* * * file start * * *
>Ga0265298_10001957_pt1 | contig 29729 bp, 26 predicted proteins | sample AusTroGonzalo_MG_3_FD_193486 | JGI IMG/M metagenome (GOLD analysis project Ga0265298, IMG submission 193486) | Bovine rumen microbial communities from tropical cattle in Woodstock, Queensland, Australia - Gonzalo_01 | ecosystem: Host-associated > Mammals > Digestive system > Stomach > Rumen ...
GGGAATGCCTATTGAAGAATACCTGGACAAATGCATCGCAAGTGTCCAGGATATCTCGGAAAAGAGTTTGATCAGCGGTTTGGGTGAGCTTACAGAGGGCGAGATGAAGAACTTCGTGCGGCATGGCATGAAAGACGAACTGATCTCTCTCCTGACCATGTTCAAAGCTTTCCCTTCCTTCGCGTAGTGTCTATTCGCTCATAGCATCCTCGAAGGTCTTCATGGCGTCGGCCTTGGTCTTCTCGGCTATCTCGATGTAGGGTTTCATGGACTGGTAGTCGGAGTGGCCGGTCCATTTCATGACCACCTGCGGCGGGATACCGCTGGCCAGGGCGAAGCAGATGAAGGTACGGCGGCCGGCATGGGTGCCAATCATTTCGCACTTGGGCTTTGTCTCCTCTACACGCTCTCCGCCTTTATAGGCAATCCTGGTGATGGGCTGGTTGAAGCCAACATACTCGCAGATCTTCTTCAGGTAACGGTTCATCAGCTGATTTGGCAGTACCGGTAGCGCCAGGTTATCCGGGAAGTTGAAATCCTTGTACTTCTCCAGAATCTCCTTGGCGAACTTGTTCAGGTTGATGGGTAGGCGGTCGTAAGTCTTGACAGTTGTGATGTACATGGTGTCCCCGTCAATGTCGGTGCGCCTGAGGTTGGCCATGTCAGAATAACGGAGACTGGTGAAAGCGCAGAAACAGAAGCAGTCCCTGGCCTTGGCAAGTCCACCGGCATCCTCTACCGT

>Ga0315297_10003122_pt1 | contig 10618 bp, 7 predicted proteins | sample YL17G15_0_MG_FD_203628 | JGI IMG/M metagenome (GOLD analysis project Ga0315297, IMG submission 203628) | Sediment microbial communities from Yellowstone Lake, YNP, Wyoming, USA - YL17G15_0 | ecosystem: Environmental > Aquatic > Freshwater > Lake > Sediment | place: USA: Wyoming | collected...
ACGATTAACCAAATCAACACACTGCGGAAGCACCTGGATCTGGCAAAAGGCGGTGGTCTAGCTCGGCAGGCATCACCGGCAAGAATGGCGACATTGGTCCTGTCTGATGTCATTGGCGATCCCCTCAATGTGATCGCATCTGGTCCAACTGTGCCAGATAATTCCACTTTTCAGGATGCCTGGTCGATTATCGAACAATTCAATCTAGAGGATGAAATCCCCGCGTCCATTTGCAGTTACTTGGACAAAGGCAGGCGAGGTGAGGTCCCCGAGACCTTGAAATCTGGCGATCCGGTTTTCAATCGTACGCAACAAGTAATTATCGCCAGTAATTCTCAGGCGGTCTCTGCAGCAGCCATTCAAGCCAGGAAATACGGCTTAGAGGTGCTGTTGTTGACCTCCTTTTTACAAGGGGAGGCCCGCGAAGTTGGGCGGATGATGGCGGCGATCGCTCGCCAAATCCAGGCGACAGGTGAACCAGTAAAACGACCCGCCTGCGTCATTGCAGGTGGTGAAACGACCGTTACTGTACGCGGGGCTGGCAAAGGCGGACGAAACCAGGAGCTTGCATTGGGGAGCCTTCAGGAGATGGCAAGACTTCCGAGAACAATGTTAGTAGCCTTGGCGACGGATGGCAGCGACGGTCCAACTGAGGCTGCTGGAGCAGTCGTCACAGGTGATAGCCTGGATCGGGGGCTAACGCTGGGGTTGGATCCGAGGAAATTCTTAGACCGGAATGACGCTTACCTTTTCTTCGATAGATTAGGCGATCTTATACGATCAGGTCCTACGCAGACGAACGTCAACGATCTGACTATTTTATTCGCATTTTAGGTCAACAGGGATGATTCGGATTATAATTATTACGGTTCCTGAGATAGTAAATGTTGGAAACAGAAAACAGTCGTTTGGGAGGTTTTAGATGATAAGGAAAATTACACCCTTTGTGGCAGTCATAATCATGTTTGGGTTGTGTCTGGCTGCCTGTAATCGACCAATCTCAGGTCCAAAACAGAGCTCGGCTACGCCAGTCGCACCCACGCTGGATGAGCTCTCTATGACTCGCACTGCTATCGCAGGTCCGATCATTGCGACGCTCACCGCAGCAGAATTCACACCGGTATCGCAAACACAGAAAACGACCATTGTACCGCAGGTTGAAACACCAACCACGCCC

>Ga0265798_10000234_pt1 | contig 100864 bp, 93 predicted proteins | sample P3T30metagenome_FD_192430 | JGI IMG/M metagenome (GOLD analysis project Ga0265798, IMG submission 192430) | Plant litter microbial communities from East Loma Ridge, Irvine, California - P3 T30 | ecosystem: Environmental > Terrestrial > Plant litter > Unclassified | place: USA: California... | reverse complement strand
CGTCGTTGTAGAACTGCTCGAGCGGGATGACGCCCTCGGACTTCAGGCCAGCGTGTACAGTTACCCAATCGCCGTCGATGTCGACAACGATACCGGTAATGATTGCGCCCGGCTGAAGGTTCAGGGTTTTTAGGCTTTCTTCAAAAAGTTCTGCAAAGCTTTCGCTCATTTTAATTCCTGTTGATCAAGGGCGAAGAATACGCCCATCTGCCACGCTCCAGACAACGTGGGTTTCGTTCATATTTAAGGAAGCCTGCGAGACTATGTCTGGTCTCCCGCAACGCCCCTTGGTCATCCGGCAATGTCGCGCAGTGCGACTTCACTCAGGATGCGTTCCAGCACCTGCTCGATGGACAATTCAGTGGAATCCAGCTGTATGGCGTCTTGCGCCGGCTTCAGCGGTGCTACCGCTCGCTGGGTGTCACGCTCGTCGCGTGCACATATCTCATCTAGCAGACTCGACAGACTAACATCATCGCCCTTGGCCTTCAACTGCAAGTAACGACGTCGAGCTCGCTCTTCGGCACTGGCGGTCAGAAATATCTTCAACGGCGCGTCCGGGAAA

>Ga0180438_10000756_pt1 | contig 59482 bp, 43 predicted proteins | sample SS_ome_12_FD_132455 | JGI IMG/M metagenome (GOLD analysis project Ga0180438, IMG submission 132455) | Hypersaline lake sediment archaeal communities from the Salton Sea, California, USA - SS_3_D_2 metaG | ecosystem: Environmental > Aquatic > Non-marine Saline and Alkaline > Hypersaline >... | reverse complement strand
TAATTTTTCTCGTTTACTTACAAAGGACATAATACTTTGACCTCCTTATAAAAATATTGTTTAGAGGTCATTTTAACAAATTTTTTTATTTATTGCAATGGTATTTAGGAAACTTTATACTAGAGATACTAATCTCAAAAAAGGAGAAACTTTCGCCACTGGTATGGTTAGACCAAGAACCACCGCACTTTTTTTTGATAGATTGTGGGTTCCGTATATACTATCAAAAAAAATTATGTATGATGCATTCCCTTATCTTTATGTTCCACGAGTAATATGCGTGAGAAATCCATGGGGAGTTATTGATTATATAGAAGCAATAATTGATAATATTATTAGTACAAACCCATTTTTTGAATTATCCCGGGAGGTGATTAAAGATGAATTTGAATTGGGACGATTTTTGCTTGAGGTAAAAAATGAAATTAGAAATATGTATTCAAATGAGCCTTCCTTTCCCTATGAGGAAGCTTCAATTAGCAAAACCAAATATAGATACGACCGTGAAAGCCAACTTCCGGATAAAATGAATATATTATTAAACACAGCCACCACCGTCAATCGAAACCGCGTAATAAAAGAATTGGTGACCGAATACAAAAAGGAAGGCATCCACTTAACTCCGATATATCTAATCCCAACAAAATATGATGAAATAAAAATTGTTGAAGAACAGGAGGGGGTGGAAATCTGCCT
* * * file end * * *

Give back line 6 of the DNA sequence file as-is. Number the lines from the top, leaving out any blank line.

CGTCGTTGTAGAACTGCTCGAGCGGGATGACGCCCTCGGACTTCAGGCCAGCGTGTACAGTTACCCAATCGCCGTCGATGTCGACAACGATACCGGTAATGATTGCGCCCGGCTGAAGGTTCAGGGTTTTTAGGCTTTCTTCAAAAAGTTCTGCAAAGCTTTCGCTCATTTTAATTCCTGTTGATCAAGGGCGAAGAATACGCCCATCTGCCACGCTCCAGACAACGTGGGTTTCGTTCATATTTAAGGAAGCCTGCGAGACTATGTCTGGTCTCCCGCAACGCCCCTTGGTCATCCGGCAATGTCGCGCAGTGCGACTTCACTCAGGATGCGTTCCAGCACCTGCTCGATGGACAATTCAGTGGAATCCAGCTGTATGGCGTCTTGCGCCGGCTTCAGCGGTGCTACCGCTCGCTGGGTGTCACGCTCGTCGCGTGCACATATCTCATCTAGCAGACTCGACAGACTAACATCATCGCCCTTGGCCTTCAACTGCAAGTAACGACGTCGAGCTCGCTCTTCGGCACTGGCGGTCAGAAATATCTTCAACGGCGCGTCCGGGAAA